Sheriff James Timberlake: 40s-60s. No bullshit. Ex-confederate guerilla;
Henry H. Craig: 40s-50s. Police Commissioner. Seemingly stern, but with a sense of humor. Skeptical;
Albert: 12-14. Good looking in a choir-boy way. Schooled in how to answer a sheriff's interrogation. Note: Should be able to work himself into a frenzy at the drop of a hat. We need a kid who can cry until snot runs out of his nose.

The film makers are also looking for hundreds of extras. You have until Sunday (the 24th) to get to Edmonton where you can apply at the Ramada Hotel and Conference Centre.

The Calgary call is Aug. 21st. If they need more extras in Winnipeg, remember that they're looking for men with facial hair (so get started) and women with long hair that can be braided or rolled up.

The rights to Assassination of Jesse James belonged to Brad Pitt's production company Plan B which he owned with Jennifer Aniston and his former manager Brad Grey. It's been in development for more than a year, but only got the green light from Warner Brothers in mid-June, says a Warner Brothers executive; coincidentally a week before Grey, who now runs Paramount Pictures, signed a three-year agreement giving Paramount an exclusive first-look opportunity to produce movies developed at Plan B.

The movie is being produced jointly by Plan B and Scott Free Productions (owned by Ridley Scott who directed Pitt in Thelma and Louise and Tony Scott who directed Top Gun). But it looks like it was Brad who decided to take the film to Calgary rather than make it in the U.S.

If you remember, after the trees-in-the-Exchange District debacle in Winnipeg, Pitt filmed Legends of the Fall in Calgary in 1993. And he apparently fell in love with the city and region. "It's one of the most beautiful places I've filmed. I'd come back in a heartbeat if the right project came along," he told the press while promoting Ocean's Twelve.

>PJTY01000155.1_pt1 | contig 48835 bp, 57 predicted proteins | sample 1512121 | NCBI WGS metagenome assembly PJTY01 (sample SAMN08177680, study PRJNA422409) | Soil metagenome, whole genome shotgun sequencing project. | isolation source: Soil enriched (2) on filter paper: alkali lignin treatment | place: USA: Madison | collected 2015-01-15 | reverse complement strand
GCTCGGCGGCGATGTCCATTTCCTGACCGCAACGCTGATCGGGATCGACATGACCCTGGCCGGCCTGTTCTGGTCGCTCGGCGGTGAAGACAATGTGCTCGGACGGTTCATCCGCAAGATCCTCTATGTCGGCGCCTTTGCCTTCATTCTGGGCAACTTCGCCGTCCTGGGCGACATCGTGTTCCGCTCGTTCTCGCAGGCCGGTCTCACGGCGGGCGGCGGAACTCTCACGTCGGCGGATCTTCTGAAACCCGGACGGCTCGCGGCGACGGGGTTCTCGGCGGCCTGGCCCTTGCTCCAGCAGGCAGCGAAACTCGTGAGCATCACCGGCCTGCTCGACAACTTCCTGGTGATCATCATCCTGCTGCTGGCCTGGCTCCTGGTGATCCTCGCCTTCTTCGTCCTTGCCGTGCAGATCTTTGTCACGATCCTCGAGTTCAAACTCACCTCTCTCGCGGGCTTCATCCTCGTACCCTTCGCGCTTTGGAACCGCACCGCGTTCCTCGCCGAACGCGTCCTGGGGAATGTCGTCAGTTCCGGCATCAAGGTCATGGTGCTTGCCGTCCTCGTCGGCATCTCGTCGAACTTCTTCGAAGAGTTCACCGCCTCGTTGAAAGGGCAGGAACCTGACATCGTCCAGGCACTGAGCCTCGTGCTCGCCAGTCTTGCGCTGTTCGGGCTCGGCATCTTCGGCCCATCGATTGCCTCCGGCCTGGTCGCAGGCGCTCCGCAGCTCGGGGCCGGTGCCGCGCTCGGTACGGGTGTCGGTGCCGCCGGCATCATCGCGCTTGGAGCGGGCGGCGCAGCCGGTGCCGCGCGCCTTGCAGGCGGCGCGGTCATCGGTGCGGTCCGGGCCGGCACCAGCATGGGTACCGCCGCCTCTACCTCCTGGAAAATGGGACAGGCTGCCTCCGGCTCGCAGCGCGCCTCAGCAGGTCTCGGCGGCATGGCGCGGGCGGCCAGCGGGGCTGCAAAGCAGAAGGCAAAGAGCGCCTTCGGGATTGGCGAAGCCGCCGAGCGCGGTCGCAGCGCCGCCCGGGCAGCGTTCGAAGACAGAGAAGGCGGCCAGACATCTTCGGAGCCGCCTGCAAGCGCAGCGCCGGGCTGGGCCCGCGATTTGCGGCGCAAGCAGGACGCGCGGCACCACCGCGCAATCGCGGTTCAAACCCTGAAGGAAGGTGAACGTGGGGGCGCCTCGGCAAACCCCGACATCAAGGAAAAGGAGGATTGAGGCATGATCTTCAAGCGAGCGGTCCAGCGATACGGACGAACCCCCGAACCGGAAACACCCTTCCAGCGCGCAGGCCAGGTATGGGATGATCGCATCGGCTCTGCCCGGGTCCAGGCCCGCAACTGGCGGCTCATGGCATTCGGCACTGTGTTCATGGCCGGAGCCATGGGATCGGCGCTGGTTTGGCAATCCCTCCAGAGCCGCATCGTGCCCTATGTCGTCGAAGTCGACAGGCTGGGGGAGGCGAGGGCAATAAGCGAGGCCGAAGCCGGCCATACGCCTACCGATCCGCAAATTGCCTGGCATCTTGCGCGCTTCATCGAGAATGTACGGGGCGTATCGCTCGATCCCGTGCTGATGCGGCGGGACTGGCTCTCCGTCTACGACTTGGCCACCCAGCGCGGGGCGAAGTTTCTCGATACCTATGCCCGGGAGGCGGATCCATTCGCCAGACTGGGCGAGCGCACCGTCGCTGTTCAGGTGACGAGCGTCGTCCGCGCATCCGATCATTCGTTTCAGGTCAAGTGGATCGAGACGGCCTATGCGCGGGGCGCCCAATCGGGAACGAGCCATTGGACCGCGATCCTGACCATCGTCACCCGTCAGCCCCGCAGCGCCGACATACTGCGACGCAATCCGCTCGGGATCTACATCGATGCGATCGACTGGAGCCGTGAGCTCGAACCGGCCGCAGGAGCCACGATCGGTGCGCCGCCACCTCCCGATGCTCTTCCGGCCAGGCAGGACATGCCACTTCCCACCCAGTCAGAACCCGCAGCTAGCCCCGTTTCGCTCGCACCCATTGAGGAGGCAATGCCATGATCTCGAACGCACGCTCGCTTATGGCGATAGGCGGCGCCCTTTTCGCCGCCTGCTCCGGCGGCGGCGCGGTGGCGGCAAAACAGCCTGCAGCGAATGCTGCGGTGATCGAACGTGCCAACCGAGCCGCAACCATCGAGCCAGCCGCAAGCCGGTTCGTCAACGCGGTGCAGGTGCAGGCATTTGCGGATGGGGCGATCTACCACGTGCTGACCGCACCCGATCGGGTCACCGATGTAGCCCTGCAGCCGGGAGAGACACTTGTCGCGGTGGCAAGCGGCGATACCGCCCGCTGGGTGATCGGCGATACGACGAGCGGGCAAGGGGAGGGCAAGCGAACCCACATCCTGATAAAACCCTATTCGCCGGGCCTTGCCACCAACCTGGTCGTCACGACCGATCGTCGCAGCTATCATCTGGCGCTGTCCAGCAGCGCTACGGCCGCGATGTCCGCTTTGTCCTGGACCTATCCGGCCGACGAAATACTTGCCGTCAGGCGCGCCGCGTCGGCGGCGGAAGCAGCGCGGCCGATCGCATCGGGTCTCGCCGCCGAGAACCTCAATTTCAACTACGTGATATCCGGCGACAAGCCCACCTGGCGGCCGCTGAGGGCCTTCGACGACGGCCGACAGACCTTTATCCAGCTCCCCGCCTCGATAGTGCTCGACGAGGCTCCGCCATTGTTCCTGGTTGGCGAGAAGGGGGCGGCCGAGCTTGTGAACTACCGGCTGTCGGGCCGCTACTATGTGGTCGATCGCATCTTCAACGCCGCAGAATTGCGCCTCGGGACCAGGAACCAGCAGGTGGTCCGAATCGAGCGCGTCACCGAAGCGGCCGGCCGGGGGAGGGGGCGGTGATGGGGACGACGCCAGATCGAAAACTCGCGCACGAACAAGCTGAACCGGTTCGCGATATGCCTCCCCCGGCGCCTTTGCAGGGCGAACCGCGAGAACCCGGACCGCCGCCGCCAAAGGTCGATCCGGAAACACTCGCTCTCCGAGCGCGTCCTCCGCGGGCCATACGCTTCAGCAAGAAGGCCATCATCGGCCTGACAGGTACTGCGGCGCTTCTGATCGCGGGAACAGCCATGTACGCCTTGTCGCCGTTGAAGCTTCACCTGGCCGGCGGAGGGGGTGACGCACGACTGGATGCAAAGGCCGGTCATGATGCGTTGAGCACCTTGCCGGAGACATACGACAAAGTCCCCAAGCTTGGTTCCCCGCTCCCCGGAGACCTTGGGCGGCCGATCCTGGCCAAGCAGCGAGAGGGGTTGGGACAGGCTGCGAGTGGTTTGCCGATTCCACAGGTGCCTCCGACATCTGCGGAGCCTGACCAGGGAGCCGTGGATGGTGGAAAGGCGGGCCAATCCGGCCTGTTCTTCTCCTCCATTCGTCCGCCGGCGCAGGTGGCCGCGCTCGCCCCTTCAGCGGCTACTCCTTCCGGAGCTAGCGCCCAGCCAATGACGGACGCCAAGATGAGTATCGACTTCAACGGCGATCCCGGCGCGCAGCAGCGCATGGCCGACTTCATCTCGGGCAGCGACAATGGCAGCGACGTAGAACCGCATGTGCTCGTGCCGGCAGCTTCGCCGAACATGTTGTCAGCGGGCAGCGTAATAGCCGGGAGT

He just wrapped up filming an artsy-fartsy movie called Babel with Cate Blanchett in Morocco. Babel was directed by Alejandro Gonzalez Inarritu, who reteamed with Guillermo Arriaga the writer of his films 21 Grams and Amores Perros. (Maybe he owed someone a debt or something.)

He should be headed for Calgary any day now to prep for shooting. But whether he gets to Winnipeg is another question. Don't forget that he was just hospitalized for viral meningitis. Do you think his producers are anxious to expose him to West Nile carrying mosquitoes in River City?

Just as Winnipeg lucked out with Jennifer Lopez and Shall We Dance because of the SARS outbreak in Toronto, so we may lose out on Brad Pitt and Jesse James because of West Nile, which is most dangerous to people with weakened immune systems.

Thanks for nothing, Taz.

But The Black Rod will leave you with a tip, and you don't have to thank us.

Here's a rather interesting email that came our way, and, as always, we'll share: